Most successful people begin with two beliefs: the future can be better than the present, and I have the power to make it so. They were often showered by good fortune, but relied at crucial moments upon achievements of individual will.
Most successful people also have a phenomenal ability to consciously focus their attention. We know from experiments with subjects as diverse as obsessive-compulsive disorder sufferers and Buddhist monks that people who can self-consciously focus attention have the power to rewire their brains.
Control of attention is the ultimate individual power. People who can do that are not prisoners of the stimuli around them. They can choose from the patterns in the world and lengthen their time horizons. This individual power leads to others. It leads to self-control, the ability to formulate strategies in order to resist impulses. If forced to choose, we would all rather our children be poor with self-control than rich without it.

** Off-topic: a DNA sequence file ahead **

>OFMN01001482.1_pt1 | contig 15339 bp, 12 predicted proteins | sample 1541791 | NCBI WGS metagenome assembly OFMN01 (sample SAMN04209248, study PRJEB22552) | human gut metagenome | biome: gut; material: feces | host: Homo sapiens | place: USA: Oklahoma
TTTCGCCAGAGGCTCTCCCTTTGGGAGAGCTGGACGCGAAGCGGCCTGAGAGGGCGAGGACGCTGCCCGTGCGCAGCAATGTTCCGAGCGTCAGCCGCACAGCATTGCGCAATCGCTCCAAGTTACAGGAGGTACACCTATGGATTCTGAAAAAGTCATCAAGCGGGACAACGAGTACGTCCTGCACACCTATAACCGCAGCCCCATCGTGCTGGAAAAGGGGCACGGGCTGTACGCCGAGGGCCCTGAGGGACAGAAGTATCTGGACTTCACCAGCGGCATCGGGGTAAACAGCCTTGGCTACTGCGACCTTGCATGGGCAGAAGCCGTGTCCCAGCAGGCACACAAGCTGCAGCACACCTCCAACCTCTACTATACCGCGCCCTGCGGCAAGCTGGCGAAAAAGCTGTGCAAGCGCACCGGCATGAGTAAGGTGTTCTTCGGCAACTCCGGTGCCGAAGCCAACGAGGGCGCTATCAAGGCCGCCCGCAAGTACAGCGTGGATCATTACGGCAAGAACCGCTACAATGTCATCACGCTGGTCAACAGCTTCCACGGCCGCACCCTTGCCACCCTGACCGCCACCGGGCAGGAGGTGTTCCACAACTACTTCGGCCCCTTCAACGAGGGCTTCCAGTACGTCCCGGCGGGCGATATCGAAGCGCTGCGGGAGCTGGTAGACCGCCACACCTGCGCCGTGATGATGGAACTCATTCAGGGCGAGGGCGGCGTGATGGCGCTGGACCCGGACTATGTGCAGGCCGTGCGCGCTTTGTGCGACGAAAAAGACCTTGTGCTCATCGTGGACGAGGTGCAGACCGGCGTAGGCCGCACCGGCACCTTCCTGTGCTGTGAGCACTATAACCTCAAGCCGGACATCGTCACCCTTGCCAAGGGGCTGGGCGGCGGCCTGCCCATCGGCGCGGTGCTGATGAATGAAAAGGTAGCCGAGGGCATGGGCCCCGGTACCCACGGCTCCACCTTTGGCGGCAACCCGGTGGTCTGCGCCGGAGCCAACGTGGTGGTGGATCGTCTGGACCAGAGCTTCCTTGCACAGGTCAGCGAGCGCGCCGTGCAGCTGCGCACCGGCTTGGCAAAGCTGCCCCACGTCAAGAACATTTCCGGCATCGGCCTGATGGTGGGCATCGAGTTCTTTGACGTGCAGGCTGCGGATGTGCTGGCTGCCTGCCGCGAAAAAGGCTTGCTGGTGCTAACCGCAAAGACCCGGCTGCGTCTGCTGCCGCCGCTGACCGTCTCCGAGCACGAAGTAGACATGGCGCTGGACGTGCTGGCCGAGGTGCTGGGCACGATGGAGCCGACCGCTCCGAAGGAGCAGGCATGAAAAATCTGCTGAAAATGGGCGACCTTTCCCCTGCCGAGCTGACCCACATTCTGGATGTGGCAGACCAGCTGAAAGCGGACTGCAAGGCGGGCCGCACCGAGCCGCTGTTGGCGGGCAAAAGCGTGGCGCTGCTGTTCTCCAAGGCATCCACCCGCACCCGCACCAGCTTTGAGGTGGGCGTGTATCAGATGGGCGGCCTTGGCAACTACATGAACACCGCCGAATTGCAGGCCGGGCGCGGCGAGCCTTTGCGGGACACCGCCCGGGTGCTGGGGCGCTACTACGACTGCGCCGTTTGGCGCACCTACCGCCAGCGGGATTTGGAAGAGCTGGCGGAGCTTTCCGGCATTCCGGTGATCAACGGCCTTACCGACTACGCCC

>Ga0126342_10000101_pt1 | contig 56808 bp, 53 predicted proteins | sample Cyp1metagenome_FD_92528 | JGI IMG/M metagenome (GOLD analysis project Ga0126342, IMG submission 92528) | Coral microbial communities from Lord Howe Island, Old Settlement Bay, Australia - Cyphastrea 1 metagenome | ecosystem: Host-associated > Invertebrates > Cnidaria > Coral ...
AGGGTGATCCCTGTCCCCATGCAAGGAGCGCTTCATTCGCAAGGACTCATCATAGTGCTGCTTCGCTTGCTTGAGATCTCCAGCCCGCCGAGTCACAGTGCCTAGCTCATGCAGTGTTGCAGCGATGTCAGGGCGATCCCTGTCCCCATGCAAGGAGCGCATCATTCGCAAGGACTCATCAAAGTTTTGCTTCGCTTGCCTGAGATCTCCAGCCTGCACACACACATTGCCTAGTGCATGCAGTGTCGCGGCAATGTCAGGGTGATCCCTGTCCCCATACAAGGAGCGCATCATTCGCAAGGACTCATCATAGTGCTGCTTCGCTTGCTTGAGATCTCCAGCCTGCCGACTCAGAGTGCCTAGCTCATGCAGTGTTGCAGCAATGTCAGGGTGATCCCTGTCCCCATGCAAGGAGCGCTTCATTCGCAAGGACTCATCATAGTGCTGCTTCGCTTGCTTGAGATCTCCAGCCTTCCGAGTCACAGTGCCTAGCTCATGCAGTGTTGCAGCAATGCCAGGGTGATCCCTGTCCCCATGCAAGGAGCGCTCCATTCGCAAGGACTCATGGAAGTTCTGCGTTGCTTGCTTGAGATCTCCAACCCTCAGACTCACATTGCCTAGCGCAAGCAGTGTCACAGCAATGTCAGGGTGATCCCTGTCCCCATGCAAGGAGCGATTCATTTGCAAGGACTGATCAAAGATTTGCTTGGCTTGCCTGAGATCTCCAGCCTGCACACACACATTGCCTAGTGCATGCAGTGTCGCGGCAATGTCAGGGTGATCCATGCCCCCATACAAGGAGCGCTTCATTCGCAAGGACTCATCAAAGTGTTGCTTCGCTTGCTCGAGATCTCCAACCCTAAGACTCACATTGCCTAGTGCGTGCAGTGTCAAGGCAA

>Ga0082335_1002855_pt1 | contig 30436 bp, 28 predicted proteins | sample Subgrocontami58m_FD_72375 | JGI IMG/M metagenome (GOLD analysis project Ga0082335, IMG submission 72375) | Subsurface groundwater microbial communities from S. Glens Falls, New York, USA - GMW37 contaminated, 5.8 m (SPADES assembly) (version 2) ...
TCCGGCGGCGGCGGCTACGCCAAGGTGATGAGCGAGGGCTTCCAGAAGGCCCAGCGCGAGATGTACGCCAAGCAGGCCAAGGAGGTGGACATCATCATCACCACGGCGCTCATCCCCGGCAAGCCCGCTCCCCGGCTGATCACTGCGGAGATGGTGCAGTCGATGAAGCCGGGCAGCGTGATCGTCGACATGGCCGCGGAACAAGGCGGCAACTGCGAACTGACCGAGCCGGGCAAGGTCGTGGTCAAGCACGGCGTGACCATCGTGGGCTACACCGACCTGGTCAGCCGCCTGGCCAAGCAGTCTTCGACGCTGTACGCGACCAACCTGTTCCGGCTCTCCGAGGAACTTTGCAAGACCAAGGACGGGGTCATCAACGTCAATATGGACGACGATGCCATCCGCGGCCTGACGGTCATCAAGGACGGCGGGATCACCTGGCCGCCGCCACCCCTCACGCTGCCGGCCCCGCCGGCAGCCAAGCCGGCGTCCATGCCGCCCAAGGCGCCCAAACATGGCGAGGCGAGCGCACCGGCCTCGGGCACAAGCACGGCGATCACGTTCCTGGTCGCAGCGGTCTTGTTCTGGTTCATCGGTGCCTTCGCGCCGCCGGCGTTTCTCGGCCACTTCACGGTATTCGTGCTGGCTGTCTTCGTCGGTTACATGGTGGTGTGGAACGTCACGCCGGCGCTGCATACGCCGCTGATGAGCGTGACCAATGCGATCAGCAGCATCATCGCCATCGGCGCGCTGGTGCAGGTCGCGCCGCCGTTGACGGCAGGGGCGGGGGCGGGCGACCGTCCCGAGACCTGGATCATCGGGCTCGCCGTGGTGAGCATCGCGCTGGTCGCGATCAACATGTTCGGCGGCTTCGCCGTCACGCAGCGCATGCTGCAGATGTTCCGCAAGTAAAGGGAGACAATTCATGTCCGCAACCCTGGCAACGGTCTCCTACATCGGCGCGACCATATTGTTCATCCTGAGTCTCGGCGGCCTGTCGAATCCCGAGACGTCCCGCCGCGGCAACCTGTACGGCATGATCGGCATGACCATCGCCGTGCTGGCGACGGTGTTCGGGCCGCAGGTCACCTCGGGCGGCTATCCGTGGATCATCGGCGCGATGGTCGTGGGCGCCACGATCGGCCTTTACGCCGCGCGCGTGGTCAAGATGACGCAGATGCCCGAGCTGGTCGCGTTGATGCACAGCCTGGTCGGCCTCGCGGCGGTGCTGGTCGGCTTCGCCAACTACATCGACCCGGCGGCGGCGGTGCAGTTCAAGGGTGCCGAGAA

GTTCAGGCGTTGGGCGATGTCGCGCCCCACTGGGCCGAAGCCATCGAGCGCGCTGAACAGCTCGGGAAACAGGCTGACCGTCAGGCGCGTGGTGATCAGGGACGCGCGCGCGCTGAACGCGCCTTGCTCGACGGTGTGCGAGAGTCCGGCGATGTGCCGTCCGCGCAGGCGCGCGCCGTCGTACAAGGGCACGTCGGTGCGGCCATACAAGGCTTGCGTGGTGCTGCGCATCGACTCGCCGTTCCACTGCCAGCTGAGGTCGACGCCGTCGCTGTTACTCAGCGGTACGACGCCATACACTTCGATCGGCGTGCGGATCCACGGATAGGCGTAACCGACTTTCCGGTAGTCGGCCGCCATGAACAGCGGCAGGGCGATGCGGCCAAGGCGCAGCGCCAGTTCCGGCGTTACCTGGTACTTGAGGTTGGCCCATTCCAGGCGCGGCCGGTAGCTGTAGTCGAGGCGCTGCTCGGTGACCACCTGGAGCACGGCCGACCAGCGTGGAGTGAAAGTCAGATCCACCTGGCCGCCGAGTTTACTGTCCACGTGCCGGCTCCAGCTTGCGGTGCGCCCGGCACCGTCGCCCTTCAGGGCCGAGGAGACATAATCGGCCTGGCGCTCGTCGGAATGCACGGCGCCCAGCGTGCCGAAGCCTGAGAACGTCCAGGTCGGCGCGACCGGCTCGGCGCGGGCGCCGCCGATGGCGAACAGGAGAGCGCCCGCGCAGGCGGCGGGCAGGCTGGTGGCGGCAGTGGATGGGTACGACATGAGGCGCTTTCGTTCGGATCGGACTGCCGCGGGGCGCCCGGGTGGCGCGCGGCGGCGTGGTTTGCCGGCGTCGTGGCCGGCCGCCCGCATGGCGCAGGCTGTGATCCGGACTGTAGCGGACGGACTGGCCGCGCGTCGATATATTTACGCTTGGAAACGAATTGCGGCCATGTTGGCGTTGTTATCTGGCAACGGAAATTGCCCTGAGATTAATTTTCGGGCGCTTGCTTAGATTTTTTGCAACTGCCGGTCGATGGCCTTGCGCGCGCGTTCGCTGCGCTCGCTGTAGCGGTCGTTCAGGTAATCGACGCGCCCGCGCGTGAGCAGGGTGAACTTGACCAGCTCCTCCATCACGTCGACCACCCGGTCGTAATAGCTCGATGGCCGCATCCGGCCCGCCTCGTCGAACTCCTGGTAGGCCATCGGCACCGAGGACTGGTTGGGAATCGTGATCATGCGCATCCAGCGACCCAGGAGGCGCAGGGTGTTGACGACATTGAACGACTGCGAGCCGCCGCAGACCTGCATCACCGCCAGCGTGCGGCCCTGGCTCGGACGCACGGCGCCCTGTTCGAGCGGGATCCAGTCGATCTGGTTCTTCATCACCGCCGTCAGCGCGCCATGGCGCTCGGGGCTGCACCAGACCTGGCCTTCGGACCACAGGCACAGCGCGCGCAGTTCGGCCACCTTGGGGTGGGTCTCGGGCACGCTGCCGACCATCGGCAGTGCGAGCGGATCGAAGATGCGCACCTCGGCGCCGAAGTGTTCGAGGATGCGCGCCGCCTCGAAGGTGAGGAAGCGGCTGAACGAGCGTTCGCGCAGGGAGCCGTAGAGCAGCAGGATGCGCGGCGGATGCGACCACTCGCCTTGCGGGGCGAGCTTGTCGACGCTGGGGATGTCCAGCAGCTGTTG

It leads to resilience, the ability to persevere with an idea even when all the influences in the world say it can’t be done. A common story among entrepreneurs is that people told them they were too stupid to do something, and they set out to prove the jerks wrong.
It leads to creativity. Individuals who can focus attention have the ability to hold a subject or problem in their mind long enough to see it anew.
Gladwell’s social determinism is a useful corrective to the Homo economicus view of human nature. It’s also pleasantly egalitarian. The less successful are not less worthy, they’re just less lucky. But it slights the centrality of individual character and individual creativity. And it doesn’t fully explain the genuine greatness of humanity’s outliers. As the classical philosophers understood, examples of individual greatness inspire achievement more reliably than any other form of education. If Gladwell can reduce William Shakespeare to a mere product of social forces, I’ll buy 25 more copies of “Outliers” and give them away in Times Square.
The fallout of New York trader Bernard Madoff's alleged $50 billion Ponzi scheme is being felt throughout the global financial system. Major banks in the Netherlands, Spain, Britain, and Japan stand to lose millions, having invested in Madoff's fund, or lent money to clients who did. Spain's Santander faces some of the biggest losses with nearly over $3 billion in exposure to the scam.